Wikia

Psychology Wiki

Positive reinforcement

Talk0
34,117pages on
this wiki
Revision as of 16:31, April 27, 2009 by Dr Joe Kiff (Talk | contribs)

Assessment | Biopsychology | Comparative | Cognitive | Developmental | Language | Individual differences | Personality | Philosophy | Social |
Methods | Statistics | Clinical | Educational | Industrial | Professional items | World psychology |

Clinical: Approaches · Group therapy · Techniques · Types of problem · Areas of specialism · Taxonomies · Therapeutic issues · Modes of delivery · Model translation project · Personal experiences ·


In operant conditioning, reinforcement is any change in an organism's surroundings that:

  • occurs regularly when the organism behaves in a given way (that is, is contingent on a specific response), and
  • is associated with an increase in the probability that the response will be made or in another measure of its strength.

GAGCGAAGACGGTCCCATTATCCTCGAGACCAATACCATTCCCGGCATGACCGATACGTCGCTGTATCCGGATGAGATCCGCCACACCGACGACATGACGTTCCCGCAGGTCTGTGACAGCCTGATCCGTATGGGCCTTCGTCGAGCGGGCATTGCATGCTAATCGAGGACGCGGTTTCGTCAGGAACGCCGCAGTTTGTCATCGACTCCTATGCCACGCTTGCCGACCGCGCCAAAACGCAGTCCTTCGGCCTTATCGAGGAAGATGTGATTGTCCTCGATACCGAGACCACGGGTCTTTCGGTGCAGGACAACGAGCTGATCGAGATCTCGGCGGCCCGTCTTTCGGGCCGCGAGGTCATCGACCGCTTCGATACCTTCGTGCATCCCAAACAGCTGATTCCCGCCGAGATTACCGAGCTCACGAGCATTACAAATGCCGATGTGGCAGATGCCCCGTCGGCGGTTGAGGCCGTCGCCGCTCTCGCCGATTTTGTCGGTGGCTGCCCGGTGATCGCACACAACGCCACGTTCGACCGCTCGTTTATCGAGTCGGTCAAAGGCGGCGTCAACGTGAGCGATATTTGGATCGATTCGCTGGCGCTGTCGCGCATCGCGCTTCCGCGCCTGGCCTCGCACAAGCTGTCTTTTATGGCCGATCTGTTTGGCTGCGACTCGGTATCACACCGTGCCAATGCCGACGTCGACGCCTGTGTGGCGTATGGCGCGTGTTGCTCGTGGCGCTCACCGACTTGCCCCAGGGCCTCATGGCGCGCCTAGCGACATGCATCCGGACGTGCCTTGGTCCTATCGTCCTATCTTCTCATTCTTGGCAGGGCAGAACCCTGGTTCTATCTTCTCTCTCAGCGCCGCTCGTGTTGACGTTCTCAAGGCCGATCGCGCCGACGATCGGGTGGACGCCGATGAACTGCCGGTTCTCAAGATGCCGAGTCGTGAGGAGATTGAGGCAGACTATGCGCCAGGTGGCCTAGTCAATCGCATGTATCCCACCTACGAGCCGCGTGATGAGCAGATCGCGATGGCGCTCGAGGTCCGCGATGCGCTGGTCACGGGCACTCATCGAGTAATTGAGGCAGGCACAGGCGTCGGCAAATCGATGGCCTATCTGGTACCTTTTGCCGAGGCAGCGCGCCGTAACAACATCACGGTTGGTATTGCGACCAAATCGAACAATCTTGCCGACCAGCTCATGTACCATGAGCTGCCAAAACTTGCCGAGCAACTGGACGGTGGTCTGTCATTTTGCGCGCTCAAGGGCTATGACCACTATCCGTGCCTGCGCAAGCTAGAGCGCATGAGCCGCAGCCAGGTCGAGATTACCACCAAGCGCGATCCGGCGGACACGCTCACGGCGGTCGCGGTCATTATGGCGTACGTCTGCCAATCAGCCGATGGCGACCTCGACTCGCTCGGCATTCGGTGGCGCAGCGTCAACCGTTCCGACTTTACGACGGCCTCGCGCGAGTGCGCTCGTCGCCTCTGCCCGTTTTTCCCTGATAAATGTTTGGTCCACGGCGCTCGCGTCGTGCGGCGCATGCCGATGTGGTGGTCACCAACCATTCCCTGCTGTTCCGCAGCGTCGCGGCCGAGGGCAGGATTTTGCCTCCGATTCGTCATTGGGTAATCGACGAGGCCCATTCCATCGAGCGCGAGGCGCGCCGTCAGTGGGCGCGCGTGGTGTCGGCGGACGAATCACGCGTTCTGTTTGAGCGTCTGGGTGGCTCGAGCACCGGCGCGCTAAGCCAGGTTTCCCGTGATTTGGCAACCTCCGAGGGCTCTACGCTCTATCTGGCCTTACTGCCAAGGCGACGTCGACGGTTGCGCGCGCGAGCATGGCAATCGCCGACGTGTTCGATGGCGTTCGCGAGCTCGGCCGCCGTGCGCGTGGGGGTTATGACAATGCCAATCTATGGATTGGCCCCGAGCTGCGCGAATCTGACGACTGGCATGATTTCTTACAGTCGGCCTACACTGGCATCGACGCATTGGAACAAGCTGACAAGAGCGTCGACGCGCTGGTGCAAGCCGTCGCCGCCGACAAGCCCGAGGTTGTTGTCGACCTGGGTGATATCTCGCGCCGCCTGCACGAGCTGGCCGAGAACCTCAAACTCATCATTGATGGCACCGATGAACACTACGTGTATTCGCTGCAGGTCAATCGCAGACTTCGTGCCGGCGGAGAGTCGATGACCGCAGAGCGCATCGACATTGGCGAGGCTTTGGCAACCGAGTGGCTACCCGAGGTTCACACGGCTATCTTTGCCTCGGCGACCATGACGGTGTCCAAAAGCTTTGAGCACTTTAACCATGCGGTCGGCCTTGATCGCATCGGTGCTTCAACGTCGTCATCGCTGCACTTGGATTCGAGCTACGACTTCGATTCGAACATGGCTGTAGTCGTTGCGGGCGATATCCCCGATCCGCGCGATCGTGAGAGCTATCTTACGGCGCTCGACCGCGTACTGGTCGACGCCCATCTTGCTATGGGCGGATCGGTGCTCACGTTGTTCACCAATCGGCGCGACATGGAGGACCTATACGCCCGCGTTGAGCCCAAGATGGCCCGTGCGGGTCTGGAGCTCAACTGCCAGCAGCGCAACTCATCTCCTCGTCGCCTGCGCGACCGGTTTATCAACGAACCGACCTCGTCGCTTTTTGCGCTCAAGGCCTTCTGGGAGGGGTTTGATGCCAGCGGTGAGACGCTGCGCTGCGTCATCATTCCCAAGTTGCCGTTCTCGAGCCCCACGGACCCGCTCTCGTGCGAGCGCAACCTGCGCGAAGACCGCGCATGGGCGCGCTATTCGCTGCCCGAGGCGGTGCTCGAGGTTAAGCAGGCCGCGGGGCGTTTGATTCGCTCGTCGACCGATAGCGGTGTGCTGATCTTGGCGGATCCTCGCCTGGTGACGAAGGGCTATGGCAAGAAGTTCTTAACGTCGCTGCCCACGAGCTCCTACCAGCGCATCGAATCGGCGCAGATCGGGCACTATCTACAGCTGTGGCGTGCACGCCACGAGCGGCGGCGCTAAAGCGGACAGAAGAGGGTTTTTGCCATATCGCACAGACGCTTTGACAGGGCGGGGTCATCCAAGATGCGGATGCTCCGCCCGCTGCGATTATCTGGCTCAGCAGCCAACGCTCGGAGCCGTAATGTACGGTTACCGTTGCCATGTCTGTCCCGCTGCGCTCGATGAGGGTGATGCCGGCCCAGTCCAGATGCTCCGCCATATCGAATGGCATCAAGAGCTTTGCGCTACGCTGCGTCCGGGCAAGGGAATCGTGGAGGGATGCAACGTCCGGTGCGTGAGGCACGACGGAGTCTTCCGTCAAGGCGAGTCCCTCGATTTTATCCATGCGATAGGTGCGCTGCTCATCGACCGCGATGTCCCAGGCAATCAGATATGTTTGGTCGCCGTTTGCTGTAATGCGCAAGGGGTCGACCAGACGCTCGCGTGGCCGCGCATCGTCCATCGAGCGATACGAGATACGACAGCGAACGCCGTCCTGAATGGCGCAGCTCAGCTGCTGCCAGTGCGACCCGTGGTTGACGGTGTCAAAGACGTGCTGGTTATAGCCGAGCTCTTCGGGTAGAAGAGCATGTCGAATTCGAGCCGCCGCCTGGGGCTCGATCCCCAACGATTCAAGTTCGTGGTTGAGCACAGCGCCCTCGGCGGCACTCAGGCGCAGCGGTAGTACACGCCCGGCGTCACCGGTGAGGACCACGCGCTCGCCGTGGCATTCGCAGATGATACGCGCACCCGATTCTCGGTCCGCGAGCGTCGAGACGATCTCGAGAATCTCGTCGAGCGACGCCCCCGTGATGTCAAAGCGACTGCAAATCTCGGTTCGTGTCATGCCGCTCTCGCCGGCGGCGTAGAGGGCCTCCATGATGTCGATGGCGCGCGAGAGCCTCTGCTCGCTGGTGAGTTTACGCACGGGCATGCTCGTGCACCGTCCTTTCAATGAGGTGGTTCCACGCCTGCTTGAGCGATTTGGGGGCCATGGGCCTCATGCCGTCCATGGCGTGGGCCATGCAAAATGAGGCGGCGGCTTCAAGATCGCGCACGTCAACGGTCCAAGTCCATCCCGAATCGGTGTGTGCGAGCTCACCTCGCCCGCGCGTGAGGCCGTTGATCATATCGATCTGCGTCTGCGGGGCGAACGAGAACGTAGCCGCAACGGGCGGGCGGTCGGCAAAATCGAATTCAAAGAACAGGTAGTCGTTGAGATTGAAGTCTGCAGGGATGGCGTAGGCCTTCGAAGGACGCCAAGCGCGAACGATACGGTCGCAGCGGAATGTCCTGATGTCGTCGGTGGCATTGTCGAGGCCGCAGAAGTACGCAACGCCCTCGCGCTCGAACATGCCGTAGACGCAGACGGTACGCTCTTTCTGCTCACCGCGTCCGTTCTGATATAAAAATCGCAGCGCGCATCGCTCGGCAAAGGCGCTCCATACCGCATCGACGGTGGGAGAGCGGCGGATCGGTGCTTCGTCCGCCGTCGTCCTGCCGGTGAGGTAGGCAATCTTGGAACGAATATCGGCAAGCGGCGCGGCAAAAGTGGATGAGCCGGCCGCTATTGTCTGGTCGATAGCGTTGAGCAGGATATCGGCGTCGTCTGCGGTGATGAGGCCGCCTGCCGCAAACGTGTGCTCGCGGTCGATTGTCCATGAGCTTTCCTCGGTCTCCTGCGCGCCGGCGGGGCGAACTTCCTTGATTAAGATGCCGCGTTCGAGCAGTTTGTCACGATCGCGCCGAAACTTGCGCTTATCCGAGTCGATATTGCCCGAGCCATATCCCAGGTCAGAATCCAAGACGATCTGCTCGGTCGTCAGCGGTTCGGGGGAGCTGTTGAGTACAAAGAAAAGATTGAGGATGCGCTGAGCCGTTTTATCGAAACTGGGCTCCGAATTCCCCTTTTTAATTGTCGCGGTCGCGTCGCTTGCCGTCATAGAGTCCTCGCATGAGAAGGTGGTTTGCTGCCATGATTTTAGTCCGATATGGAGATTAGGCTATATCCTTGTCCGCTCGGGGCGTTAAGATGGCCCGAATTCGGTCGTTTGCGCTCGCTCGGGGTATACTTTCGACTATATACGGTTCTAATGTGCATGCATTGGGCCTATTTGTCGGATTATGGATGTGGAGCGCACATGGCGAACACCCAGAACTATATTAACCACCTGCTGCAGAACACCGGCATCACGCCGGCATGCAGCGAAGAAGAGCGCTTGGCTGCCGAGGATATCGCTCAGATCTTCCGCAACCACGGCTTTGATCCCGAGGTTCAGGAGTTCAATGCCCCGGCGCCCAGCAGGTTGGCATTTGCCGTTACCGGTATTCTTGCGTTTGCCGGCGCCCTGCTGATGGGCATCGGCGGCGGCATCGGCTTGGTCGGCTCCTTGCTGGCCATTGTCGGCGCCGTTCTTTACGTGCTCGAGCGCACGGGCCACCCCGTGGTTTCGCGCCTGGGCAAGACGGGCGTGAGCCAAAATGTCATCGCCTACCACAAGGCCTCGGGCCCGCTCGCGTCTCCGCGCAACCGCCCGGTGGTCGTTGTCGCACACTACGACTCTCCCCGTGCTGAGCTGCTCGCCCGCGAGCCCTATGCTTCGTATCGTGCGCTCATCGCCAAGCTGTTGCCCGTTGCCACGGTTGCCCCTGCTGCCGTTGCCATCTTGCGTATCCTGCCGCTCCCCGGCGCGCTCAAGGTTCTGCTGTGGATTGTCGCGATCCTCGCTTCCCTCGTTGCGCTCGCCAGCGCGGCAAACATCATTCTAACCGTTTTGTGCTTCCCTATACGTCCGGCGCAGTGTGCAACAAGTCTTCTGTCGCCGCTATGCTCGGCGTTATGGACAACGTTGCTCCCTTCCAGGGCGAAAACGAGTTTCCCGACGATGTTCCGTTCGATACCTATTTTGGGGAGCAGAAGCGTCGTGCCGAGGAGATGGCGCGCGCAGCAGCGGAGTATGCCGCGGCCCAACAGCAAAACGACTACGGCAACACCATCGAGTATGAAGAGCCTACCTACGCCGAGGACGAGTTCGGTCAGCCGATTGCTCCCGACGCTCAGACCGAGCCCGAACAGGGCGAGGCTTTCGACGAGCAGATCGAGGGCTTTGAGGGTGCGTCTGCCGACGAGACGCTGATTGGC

For example: you give your dog food every time it sits when you tell it to. If the dog becomes more likely to sit when told to, sitting is considered to have been reinforced by the administration of food contingent on it.

Positive vs. negative

Positive reinforcement changes the animal's surroundings by adding a stimulus: a physical object (like a food pellet or paycheck) or energy (like light from a lamp).

Negative reinforcement changes the surroundings by removing an aversive stimulus - such as turning off a painful electric current or removing a hated ex-spouse's picture. Speaking colloquially, an aversive stimulus is something the animal finds "bad;" its removal is thus a "good" thing from the animal's point of view.

 
some "bad" thing
  (aversive stimulus)
some "good" thing
(reinforcing stimulus)
presented
positive punishment
positive reinforcement
taken away negative reinforcement
negative punishment

Distinguishing "positive" from "negative" in these cases is largely a matter of emphasis. For example, in a very warm room, a current of external air serving as reinforcement may be positive because it is relatively cool but negative because it removes the uncomfortably hot air. Furthermore, the distinction seems to have no real use in research or applied psychology, although one may some day be found. Until then, many behavioral psychologists simply refer to reinforcement or punishment—without polarity—to cover all consequent environmental changes.



See also

This page uses Creative Commons Licensed content from Wikipedia (view authors).
Advertisement | Your ad here

Around Wikia's network

Random Wiki